One Poem by Elizabeth Jane Timms

Your Love and London

It was not footsteps but words that we left,
As we crossed the page, the ink still wet –
Our umbrellas drooping like Tower of London ravens –
You were the stranger whose shadow fell over my page,
Yellowed by the lamplight’s puddle on Portman Square.
Though stood with you, I could not but think of the desk,
The abandoned pen, the waiting ribbon,
Waiting for my life to bring them life,
Poured out from the wine of who I was –
That same lamplight was flooding the writing table, above us.
But London returned to its alleys and porticoes,
Huddled under its umbrellas and the grey wings of its pigeons.
Wren’s churches were silent against the golden sky.
The lanterns burned darkly, full of the romance of lives now invisible –
And I felt the passing, passionate shadows of fleeing lovers down these streets,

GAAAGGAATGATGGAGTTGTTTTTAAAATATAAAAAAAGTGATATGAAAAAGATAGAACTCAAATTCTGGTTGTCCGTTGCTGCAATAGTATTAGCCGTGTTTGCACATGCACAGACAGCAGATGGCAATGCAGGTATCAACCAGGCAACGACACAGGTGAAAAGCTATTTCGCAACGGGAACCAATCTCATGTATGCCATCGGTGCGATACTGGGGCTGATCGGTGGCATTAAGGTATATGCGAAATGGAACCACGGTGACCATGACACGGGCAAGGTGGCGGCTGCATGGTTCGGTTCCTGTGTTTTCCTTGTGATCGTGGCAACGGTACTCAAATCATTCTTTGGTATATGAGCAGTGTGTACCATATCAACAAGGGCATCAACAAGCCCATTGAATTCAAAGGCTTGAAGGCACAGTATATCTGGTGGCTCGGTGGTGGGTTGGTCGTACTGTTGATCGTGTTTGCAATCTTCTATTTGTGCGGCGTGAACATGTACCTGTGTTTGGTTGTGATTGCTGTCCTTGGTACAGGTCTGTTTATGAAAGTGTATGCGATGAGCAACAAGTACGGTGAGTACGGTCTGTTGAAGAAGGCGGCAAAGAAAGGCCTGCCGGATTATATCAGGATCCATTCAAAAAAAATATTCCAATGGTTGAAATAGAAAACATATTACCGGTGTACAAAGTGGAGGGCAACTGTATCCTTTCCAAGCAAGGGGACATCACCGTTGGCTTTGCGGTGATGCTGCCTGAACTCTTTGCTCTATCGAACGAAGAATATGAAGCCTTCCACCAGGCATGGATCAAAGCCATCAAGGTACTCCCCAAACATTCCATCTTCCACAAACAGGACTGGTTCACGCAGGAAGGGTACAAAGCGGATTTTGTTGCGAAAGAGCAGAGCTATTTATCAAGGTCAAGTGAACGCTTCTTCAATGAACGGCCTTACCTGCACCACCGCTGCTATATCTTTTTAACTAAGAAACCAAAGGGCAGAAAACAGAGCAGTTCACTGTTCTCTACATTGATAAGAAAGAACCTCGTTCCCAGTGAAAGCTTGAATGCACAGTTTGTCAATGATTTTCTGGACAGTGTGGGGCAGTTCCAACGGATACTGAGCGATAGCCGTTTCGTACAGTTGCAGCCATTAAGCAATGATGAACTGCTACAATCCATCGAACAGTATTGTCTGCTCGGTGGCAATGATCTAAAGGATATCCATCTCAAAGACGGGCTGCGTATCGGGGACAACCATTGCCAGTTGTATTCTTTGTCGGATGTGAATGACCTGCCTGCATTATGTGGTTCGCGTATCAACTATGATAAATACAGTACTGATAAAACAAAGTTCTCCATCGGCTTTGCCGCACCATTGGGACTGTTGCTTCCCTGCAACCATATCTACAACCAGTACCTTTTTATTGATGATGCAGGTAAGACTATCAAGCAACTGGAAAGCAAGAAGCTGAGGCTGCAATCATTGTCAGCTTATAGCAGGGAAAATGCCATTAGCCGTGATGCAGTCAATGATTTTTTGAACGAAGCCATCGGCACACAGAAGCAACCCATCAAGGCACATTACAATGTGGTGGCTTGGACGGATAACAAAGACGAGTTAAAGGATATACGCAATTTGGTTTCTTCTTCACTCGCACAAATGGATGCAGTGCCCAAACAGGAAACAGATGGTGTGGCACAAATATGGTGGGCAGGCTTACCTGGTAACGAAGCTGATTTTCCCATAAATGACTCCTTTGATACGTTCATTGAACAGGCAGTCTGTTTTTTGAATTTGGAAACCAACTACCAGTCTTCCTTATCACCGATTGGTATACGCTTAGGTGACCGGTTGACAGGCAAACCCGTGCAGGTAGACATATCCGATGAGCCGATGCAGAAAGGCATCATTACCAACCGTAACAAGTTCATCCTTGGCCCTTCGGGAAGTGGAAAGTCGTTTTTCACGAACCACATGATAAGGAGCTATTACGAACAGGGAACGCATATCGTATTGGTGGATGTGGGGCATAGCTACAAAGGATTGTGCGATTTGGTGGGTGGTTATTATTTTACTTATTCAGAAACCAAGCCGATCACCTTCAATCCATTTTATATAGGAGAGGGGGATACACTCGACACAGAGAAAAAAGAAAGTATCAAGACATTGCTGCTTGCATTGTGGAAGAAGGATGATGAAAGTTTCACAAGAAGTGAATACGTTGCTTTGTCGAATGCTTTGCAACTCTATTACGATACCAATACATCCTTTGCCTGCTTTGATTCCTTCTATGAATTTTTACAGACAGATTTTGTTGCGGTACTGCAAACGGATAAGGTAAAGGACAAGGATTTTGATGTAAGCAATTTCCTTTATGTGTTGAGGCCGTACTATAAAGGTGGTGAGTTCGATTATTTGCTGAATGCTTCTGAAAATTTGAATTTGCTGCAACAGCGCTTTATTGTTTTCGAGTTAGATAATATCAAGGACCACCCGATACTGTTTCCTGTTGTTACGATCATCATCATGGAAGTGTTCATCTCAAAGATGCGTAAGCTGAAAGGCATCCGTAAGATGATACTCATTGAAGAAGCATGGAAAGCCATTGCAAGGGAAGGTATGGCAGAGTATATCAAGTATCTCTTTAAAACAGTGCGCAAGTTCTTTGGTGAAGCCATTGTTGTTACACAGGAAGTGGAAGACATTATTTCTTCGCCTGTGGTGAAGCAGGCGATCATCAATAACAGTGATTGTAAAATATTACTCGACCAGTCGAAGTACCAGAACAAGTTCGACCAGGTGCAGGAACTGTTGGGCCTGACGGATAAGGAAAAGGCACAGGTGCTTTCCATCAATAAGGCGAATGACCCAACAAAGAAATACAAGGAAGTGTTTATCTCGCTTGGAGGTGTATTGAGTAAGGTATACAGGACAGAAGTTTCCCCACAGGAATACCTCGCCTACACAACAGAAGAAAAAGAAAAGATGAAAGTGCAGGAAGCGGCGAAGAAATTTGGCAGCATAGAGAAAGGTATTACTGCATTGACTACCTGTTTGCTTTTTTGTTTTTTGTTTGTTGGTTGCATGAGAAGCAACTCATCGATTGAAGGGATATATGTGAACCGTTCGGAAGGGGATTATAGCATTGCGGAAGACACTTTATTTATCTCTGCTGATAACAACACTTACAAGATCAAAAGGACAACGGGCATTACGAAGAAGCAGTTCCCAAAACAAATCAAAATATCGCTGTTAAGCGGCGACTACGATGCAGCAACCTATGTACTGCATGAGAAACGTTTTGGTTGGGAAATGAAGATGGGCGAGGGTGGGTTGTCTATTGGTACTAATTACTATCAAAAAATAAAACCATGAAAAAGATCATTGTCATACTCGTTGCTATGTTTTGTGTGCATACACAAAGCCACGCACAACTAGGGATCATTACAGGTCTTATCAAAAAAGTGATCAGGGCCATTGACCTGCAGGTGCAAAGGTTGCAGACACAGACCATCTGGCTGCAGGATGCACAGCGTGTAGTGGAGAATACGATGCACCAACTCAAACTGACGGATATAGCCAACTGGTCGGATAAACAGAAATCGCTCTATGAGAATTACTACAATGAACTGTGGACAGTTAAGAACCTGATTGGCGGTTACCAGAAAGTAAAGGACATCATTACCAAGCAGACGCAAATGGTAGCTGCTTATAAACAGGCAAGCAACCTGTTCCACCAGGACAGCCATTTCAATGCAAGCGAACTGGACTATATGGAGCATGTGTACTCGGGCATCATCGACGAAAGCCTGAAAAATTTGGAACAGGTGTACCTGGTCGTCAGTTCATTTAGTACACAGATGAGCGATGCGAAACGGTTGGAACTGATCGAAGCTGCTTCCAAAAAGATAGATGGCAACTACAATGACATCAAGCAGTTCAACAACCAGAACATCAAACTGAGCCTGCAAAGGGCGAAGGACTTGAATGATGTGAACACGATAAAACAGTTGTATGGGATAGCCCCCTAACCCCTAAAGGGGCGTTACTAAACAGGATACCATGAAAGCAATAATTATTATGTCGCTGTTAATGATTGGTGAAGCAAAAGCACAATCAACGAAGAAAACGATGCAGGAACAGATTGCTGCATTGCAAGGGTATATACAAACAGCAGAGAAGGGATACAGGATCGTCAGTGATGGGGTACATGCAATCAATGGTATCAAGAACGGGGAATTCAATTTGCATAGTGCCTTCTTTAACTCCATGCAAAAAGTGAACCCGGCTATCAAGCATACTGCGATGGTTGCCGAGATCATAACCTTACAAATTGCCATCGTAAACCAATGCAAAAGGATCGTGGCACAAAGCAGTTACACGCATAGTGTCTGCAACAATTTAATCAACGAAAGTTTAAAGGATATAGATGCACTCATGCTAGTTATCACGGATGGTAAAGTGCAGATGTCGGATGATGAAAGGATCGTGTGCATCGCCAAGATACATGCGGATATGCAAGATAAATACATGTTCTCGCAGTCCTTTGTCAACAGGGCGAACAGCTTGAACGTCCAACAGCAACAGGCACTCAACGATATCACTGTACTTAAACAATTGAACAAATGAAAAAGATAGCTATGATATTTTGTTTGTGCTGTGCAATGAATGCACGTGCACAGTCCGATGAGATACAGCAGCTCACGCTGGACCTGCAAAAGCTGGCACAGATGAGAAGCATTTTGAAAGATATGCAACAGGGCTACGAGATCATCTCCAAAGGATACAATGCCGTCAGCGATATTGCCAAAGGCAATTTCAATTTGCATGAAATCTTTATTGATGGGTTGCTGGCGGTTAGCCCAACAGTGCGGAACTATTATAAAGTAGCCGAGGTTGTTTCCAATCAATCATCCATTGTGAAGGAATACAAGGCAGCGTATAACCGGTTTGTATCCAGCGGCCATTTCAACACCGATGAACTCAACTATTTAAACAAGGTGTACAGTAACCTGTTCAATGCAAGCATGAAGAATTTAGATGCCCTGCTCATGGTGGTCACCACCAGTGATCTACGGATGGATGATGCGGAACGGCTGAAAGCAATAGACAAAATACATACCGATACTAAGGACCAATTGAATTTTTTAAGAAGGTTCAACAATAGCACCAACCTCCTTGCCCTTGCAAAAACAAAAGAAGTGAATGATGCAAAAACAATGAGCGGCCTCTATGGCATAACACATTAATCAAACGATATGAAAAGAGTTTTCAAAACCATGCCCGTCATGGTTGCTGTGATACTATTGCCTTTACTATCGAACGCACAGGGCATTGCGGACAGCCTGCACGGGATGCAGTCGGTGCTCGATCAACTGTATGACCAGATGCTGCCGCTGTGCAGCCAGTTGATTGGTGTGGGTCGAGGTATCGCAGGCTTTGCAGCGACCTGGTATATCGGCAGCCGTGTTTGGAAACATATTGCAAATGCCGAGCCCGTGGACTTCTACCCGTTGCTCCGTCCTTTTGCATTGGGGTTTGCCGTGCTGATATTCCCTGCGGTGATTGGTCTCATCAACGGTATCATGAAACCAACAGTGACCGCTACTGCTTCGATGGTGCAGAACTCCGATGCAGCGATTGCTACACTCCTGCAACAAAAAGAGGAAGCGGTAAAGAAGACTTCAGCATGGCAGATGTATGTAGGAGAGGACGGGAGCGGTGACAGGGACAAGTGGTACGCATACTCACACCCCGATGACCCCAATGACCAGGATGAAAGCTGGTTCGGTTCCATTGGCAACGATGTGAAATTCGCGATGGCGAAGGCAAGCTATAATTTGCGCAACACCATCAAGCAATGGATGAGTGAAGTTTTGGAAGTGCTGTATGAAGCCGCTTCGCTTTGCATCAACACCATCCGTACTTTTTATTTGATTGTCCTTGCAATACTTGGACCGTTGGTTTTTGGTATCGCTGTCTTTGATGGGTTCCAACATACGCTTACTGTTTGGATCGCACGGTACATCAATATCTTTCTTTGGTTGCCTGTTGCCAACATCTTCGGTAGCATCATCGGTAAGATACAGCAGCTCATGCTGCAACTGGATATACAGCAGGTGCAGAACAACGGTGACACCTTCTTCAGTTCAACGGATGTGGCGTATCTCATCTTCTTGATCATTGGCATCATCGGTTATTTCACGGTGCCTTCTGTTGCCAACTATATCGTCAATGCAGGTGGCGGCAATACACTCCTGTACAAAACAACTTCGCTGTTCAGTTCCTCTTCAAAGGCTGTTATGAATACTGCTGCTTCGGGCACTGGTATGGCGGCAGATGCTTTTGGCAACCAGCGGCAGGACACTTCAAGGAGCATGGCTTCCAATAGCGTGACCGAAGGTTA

When London burned and I imagined the echo of a gramophone.
But our book closed suddenly –
And I felt my life turn a page within me.
For at that moment, you doffed your hat and left my poems.

 

Elizabeth Jane Timms is a historian, freelance writer, historical consultant and poet, based in Oxford. Her poetry has appeared in The Oxonian Review, Coldnoon, North of Oxford and elsewhere. She is a Member of the University of Oxford Poetry Society.

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